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Ugly Soap

I have made my second batch of soap.

I use the tool for calculating fat to lye ratio found at http://www.soapcalc.com

I use Lard for my fats, although I can use any fat, really.  If you look at the list of fats, it is amazing what is available to use for soapmaking.  Including Beeswax!  I never thought of beeswax as a fat, but if you think about it, it makes sense.

I chose to make soap using Lard, because it is cheap, easily available, and the soap is incredibly hard.  The soap suds are very fine, and I will probably include some Coconut oil in the future to make bigger suds.

My first batch was okay, but I wasn’t prepared at how long it took to saponify.  I thought I was doing something wrong, again.  My batch before my first batch (my experimental batch) was very lye-heavy.  I was not very careful with my measurements, and I don’t think my scale was accurate.  No sweat, I shaved it fine and added it to my homemade laundry soap.  Works just fine.

Back to my first batch.  It didn’t trace the way I expected.  I was very certain my measurements were correct, since I got a new scale, and was extremely careful checking and double checking my weights.  But, it was not getting to the trace point the way I expected.  I stirred and stirred with a wooden spoon for over an hour, with no trace.  So, I poured it into the plastic-bag lined pan and set it aside.  I went to work, and I didn’t want to even look at it until my next day off.

The fourth day, i was surprised it was set up enough to cut into bars.  The test for lye was negative, which is positive.  (Touch the soap to the tongue.  If you feel a sharp zing, it needs to cure some more)  I use it in the bath, and it is wonderful.  No scent, no colour, all natural.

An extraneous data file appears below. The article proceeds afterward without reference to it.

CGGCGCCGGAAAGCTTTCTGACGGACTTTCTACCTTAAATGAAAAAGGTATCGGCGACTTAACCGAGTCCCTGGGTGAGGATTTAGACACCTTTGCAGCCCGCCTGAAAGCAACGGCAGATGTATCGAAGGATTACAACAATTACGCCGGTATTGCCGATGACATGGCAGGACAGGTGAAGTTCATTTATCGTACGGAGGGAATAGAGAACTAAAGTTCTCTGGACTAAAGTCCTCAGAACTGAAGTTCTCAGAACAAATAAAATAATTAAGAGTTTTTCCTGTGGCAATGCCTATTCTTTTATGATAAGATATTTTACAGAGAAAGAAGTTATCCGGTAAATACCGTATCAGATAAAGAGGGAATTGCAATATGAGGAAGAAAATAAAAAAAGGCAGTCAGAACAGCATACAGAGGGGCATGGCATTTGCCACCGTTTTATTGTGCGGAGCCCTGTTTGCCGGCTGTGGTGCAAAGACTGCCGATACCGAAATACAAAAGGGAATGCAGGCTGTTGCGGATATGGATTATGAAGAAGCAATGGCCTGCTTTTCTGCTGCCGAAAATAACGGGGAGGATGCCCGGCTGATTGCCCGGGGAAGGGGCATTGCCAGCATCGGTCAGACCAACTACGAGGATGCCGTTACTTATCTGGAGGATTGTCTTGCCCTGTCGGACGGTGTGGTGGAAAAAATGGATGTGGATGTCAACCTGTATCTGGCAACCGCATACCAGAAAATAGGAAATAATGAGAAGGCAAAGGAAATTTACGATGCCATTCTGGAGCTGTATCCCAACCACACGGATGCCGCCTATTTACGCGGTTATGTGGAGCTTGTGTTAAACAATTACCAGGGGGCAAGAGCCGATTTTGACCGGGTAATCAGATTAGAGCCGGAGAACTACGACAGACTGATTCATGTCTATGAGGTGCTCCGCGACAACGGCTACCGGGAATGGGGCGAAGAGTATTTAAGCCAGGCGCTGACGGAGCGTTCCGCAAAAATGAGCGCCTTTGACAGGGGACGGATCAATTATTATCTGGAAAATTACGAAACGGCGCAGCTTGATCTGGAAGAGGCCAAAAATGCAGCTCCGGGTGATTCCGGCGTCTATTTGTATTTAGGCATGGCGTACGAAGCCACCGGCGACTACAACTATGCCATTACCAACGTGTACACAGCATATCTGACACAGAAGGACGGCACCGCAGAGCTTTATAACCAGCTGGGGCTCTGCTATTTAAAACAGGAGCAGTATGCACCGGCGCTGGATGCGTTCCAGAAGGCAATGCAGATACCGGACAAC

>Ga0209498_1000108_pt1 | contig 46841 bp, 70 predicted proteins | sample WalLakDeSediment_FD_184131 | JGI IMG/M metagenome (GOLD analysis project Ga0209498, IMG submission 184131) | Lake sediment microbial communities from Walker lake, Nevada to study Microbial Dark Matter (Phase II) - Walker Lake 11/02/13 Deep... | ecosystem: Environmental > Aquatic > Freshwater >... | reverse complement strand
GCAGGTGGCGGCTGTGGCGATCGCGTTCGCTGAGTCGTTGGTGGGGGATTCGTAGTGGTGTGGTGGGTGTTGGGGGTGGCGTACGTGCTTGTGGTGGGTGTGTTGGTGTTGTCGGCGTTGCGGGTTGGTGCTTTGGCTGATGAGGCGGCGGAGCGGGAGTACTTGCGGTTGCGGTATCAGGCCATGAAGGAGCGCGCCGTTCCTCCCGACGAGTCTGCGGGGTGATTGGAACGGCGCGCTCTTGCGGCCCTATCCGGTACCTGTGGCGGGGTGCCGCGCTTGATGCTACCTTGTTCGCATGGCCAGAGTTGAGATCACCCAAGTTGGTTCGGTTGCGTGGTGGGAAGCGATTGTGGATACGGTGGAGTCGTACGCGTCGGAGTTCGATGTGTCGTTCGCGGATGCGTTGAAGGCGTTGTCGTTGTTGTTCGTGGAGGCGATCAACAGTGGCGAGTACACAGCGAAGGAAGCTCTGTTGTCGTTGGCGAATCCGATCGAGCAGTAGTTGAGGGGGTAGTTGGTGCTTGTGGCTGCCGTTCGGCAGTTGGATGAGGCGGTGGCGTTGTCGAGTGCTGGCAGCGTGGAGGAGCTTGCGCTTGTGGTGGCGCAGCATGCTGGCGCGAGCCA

Now, my second batch.  I tried to hot-process it, using the technique I found on Youtube … with one exception.  I did not have a stick blender.  After a while, I used the beater I had on hand, and after a while, I let the slow cooker do it’s thing.  BUT, I was unprepared for how quickly it boiled over.  That lye solution was all over my counter, eating the outer part of my slow cooker.  When making soap, the thing to remember is that lye is a base, and the antidote is an acid.  An easy acid is vinegar in a spray bottle.  I sprayed vineger all over everything (except the soap).  I poured it into a glass 9×13 pan and let it set up.

Except, it didn’t set up.  When I turned it upside down, I didn’t check to make sure the soap had all saponified.  It has separated into a fat layer and a lye layer.  Lye solution again spilled out all over my counter.  Again, the vinegar, and again the soap was sent into isolation until I could figure out how to make this work.

After more than a week, I decided to rebatch the soap.  I cut it fairly fine, added a cup of water and put everything — fat layer, what was left of the lye layer and water — into the slow cooker, and melted everything down.  This time, I have a stick blender, and blended the snot out of it.  Then I poured it into the glass 9×13 pan.

Ugly Soap

Twenty-four hours later, it is set up, but very soft.  BUT, it won’t come out of the pan!  I for got to line the pan, darn it.  I cut it into chunks, and let it sit a spell.  If all else failed, i could always dig it out and re-rebatch it.  But, I was able to get the chunks out in fairly chunky shape.

As it dries, the soap looks better.  It will shrink quite a bit because of the water content, but it is still an acceptable — if ugly — cleansing bar.

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